Lula vows Rio Olympics will be violence free

RIO DE JANEIRO - Brazilian President Luiz Inacio Lula da Silva vowed Wednesday to give special attention to Rio de Janeiro to make sure the city will not see violence during its hosting of the 2016 Olympic Games.
"We have a moral, political and ethical obligation to take special care of Rio de Janeiro" to avoid any type of violence and to put on "the best Olympics," he said as he opened a sports area in one of the city's slums.

Lula vows Rio Olympics will be violence free
His pledge came in the wake of days of clashes between criminal gangs and police in several of Rio's slums that left 47 people dead and a police helicopter shot down.
Lula said he wanted to show the criminals that "they are taking liberty from people who want to work honestly, and who represent 99.9 percent of Rio's population."
Urging social solidarity, he said: "We have to avoid seeing in Rio de Janeiro what happened over the past few days, when violence ruled."
Lula admitted that drugs trafficking, blamed for brutality of the slums' gangs, was "a reality" that has long plagued Rio.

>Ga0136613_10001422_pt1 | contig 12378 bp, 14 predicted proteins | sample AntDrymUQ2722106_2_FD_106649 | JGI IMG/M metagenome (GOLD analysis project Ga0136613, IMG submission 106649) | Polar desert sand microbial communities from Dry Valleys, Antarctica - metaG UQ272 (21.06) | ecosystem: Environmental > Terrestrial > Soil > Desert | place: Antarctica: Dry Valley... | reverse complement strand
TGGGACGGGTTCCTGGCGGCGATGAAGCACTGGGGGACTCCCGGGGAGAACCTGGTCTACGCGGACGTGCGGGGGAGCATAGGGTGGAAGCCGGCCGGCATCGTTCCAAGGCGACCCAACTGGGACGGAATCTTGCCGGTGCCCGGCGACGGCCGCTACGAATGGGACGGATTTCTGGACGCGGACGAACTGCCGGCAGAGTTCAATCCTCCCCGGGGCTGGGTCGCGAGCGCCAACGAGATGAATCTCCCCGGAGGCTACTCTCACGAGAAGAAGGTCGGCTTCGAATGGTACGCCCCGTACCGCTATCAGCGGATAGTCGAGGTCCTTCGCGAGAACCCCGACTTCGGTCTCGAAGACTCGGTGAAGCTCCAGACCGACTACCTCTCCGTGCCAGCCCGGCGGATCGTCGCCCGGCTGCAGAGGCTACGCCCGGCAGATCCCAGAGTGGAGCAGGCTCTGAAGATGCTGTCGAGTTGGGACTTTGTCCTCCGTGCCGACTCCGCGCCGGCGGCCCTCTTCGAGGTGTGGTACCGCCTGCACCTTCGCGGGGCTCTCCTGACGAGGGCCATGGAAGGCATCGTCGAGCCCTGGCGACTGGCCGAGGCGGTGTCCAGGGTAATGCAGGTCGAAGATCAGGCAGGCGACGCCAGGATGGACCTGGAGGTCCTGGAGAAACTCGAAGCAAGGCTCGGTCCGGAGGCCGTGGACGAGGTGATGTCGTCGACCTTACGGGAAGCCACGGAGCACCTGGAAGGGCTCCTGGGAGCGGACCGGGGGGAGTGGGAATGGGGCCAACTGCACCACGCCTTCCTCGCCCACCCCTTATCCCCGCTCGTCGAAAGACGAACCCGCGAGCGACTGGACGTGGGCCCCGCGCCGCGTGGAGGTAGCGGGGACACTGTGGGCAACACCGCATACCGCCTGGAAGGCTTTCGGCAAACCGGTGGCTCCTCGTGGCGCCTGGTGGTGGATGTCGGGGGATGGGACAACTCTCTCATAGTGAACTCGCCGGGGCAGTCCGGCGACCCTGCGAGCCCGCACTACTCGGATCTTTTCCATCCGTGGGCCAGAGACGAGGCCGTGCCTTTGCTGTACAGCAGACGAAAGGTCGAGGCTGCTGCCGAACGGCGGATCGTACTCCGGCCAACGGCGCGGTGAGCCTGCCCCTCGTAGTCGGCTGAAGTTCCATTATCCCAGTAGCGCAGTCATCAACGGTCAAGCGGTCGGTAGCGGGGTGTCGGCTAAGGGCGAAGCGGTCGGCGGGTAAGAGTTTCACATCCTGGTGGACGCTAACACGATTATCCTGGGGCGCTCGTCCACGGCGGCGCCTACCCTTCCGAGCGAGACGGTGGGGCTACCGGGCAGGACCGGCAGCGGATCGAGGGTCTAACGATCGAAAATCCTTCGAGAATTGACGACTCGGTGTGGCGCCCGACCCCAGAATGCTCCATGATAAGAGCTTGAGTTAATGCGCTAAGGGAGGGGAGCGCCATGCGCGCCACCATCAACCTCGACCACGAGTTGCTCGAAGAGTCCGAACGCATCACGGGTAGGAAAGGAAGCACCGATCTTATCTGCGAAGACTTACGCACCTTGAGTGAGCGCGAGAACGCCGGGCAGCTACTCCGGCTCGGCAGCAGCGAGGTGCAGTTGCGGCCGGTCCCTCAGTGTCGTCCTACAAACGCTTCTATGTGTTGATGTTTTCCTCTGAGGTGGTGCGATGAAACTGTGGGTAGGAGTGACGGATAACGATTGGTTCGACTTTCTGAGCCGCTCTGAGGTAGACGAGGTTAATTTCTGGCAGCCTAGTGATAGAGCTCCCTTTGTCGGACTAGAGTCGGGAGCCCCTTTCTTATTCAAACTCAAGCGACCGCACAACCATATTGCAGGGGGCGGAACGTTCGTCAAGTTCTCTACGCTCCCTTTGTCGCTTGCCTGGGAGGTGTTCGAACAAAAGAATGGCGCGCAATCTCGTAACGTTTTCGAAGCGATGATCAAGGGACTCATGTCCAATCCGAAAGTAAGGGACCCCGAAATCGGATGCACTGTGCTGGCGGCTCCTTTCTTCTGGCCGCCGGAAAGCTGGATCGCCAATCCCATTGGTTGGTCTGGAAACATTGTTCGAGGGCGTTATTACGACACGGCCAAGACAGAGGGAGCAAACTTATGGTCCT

He also said Brazil needed a sporting strategy to stop "gringos" -- a neutral term in the country for foreigners -- from coming along and sweeping up all the medals at the Olympics.
Key to that was preparing youths who would be of prime athletic age when 2016 rolled around, he said.
He added that the country's sporting federations were also being asked to help chart that course and set goals.
That position was reinforced by Brazil's relatively poor performance at the Beijing Olympics last year, when the country -- population 195 million and known for its soccer and volleyball players -- grabbed just 15 medals, only three of them gold.

Wednesday, October 28th 2009

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